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It is most idyllic at Lagavulin when the weather is kind, and it was very difficult getting myself off the premises.

It is most idyllic at Lagavulin when the weather is kind, and it was very difficult getting myself off the premises.

Port Ellen, Islay, Argyll, PA42 7DZ, 01496 302749. Diageo. http://www.discovering-distilleries.com/lagavulin/

APPEARANCE AND LOCATION:      *****      All of the south shore Islay distilleries shall receive five stars for this category, and for my reasoning see the Laphroaig post. Lagavulin has a slightly broader bay, with Dunyvaig Castle, one of the earliest headquarters for the Lords of the Isles and simultaneously it is hotly contested to be one of the oldest distillation sites on Islay, and even Scotland, at its head. The art of distillation is often attributed to Irish missionaries, and Islay must have been one of the nearest outposts of heathen Scots in the 13th and 14th centuries. They chose well. The architectural layout of the distillery hints at its past lives as several plants, most recently Malt Mill which was set up in an attempt to replicate the character of Laphroaig and ceased production in the 1960s. Lots of buildings and the little avenues between them are visited over the course of the tour.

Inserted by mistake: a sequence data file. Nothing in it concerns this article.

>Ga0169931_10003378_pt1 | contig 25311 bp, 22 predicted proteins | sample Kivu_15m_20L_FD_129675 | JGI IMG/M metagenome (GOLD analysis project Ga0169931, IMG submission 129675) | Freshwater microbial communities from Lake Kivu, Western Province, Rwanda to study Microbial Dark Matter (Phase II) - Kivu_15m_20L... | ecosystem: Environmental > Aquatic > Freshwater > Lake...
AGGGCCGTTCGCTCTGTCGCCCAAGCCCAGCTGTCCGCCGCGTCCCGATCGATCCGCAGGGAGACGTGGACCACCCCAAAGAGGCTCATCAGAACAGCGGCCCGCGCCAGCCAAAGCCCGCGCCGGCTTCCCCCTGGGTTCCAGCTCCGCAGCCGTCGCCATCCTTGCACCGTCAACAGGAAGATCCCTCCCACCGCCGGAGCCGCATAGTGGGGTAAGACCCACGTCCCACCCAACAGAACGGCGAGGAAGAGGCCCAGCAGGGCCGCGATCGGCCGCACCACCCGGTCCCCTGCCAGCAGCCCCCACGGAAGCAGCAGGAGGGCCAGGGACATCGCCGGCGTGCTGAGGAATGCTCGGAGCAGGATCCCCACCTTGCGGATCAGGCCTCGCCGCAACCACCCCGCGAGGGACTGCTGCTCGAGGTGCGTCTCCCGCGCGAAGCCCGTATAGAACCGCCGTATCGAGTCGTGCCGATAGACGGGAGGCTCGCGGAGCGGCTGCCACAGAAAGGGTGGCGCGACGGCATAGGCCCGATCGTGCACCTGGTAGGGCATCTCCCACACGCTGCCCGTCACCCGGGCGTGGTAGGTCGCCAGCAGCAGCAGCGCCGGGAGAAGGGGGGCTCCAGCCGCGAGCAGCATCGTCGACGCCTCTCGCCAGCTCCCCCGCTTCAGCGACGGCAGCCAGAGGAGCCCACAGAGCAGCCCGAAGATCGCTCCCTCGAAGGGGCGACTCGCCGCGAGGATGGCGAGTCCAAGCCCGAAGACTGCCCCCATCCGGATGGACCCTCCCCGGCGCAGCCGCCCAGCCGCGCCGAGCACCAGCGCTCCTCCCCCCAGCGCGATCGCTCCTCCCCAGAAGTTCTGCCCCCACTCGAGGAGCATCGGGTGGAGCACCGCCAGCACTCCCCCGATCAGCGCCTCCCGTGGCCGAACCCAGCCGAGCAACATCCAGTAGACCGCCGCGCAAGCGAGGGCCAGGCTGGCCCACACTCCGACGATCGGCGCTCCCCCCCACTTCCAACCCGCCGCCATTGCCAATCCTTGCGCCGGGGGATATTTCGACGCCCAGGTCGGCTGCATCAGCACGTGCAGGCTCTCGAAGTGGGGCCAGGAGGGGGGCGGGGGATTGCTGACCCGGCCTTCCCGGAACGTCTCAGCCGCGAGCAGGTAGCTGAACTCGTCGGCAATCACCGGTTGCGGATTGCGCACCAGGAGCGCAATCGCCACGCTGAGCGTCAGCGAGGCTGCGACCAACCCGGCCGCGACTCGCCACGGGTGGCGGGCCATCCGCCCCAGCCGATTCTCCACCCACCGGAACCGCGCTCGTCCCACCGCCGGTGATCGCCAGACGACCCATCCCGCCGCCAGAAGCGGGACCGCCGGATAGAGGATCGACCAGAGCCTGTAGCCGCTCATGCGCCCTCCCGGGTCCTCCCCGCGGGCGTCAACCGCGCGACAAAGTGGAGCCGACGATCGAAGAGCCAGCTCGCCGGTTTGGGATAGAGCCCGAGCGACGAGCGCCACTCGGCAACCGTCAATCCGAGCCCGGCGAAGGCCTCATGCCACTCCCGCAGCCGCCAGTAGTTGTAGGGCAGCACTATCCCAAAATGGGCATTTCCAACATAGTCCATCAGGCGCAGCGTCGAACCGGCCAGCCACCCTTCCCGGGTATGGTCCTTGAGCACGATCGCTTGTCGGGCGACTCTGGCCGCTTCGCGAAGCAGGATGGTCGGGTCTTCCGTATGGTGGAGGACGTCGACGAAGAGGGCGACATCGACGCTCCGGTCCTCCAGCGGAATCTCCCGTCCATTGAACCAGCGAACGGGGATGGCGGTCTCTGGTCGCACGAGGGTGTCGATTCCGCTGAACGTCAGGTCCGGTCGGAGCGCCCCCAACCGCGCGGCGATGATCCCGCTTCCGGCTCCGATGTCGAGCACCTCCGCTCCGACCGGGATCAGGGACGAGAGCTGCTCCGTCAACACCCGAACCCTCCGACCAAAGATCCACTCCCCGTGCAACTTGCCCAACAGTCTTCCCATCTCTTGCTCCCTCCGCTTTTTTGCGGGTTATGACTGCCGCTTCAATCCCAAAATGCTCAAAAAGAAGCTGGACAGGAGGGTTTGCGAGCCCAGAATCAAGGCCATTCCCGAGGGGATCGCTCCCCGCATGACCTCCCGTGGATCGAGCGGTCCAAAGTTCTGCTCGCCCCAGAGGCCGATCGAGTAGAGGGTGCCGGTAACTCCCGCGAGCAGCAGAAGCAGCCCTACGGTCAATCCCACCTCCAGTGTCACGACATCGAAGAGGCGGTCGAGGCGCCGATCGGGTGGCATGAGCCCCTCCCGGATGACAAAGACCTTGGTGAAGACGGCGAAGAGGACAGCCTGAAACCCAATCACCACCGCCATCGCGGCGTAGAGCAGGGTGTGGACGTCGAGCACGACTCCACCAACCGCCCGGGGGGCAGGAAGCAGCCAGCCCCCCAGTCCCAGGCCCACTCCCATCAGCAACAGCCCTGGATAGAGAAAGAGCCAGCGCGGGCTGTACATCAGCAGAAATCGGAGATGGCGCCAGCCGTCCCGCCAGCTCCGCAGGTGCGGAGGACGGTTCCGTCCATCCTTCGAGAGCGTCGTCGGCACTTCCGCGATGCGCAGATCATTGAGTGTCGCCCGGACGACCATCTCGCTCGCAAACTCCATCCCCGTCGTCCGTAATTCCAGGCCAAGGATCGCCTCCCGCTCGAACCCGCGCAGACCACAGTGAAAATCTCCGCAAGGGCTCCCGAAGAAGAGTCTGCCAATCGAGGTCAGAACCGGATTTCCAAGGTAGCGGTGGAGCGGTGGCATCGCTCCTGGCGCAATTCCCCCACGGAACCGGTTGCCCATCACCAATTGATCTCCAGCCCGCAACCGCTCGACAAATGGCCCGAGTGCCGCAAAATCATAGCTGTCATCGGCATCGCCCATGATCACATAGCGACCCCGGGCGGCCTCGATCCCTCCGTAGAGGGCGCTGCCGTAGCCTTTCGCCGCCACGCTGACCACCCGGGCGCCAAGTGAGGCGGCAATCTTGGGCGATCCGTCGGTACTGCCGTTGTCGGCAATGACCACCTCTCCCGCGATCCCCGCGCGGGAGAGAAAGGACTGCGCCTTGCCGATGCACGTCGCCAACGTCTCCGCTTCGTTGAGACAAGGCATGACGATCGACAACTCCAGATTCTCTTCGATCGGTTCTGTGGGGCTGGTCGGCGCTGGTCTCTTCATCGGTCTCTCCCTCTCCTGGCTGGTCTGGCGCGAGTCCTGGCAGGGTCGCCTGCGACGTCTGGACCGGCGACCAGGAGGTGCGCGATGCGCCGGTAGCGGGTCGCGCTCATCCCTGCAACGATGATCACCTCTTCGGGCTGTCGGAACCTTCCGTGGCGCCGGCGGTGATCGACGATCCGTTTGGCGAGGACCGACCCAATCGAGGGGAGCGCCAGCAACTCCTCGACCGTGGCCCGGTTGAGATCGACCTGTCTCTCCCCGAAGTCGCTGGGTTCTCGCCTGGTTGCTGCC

‘Standard Tour’: £6 (or free if you toured Caol Ila previously). See ‘My Tour’ below.

‘Premium Tasting Tour’: £15. A tutored tasting of five Lagavulin single malts including the new make. As there are only three ‘regular’ releases of this outstandingly rich whisky (16yo, Distillers’ Edition and 12yo Cask Strength) expect an exciting cask sample for the final dram.